Peter Frechette (an actor of whom I was in awe that summer) pulled me aside after seeing me on stage and said, “Not everyone here is going to be a professional actor, but you are. You can do this.” I cannot overstate how much that meant to me. It felt like I was receiving some kind of divine permission slip.

I made some terrific friends that summer and am still in touch with writer/directors Sian Heder and Vassar alumnus John Gatins ’90 who both live in LA. David Warren remembered me from my apprentice summer and hired me for one of my first jobs out of grad school.

When I’ve had the chance I’ve returned to Powerhouse to act in some professional productions—most recently Joe Gilford’s Finks in 2008.

If I had to give any advice to apprentices, I would say don’t focus on auditioning or networking or training or any of that. I figure that’s stuff they can pick up along the way. The thing I feel is most helpful is about the psychological/spiritual aspect of being a professional actor. Our minds are our chief enemies in life, largely. That’s doubly true for actors. You have to sift through so much rejection, and you really have to know who you are and why you’re doing this in some profound way.

Each stage of a career presents it own unique, maddening challenges, but instead of being crushed by them, these can provide opportunities for transformation. I urge actors to lean into the transformative possibilities rather than the rejection and hopelessness that can descend in the darker moments.

Danielle Morvant ’10

Danielle Morvant ’10

Powerhouse Acting Apprentice 2005

A drama major at Vassar, Morvant is an actress and the co-founder, with Vassar classmate Estefania Fadul ’10, of the New York City-based theater company Pleiades Productions. In Pleiades’s inaugural production (Lisa Kron’s Well at the Producers Club), Morvant appeared in the role of Lisa. To support herself, she works as a casting director for Citizen Casting and as a part-time nanny.

I was 16 when I became an apprentice at Powerhouse, and the thing I remember most distinctly is being absolutely amazed by everything. The campus, my dorm room, the classes, the teachers, the people, the theaters, the food, the plays—everything. It was the first time I was spending significant time outside of Louisiana, and I remember it as being two months of my entire world blowing up.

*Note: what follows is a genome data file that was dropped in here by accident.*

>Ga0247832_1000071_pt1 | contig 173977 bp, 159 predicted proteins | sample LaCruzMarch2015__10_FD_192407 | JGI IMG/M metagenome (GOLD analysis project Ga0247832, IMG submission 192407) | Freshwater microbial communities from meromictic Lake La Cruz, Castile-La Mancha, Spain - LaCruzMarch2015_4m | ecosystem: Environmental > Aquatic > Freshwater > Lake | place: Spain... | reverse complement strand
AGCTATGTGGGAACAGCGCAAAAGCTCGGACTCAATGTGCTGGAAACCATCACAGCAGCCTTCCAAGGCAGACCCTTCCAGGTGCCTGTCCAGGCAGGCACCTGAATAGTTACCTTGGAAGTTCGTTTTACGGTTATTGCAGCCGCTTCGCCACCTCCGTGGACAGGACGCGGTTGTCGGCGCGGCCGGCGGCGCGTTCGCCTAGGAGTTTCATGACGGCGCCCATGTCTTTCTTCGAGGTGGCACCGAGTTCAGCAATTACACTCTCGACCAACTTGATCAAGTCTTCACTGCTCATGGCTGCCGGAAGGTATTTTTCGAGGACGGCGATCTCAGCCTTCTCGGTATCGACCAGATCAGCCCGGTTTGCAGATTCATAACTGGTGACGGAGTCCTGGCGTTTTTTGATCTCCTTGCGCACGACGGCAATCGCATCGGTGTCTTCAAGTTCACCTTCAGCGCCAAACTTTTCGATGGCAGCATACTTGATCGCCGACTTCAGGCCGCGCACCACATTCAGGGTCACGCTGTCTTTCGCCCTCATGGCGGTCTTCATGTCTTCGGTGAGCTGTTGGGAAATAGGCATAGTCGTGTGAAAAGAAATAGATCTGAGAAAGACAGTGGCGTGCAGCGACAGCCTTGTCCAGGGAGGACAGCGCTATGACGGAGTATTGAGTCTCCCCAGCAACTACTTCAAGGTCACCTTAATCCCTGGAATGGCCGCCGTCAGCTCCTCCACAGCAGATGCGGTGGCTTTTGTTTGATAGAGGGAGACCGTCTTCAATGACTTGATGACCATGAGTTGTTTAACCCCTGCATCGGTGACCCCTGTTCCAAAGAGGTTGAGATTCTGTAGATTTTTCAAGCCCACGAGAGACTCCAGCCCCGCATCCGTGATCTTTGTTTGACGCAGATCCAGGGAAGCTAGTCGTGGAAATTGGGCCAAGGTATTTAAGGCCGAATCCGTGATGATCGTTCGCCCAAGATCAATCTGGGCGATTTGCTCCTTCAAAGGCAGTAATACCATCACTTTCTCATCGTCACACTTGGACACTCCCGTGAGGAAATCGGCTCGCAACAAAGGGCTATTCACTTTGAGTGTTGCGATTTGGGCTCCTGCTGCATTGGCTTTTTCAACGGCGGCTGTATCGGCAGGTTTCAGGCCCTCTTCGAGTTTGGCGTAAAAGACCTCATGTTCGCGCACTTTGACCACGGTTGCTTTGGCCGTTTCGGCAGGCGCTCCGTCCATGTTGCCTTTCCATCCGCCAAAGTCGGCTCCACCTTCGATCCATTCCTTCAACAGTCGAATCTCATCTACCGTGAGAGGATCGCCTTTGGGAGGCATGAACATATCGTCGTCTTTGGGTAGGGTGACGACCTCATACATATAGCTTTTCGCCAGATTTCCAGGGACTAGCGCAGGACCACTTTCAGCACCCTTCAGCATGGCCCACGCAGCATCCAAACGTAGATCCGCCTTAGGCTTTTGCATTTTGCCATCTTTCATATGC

I thought, if this is what college, what Vassar, what doing professional theater was like, I was most definitely looking forward to it. I was delightfully exhausted by all of the opportunities, and thrilled when I realized I was able to do it all. There was this great sense of camaraderie among my class of apprentices, and an overwhelming feeling of unity and belonging. My mother flew in to drive me back to Louisiana when the program was over, and I distinctly remember being at a loss for words on how to explain my summer to her, other than to say that it had changed my life completely.

I graduated Vassar in 2010, and like so many recent Vassar alums, I’m living in Brooklyn with my cat. When I’m not acting and producing with Pleiades, I am living the beginning actor’s life: auditioning, auditioning, auditioning—and, sometimes, getting cast!

My time at Powerhouse was a huge turning point in my life and influenced so much of where I am now. I knew, without a shadow of a doubt, two very important things: I needed to go to Vassar College, and I needed to spend my life doing theater. It was a very clear validation of where I needed to be, and in what direction my life needed to be going.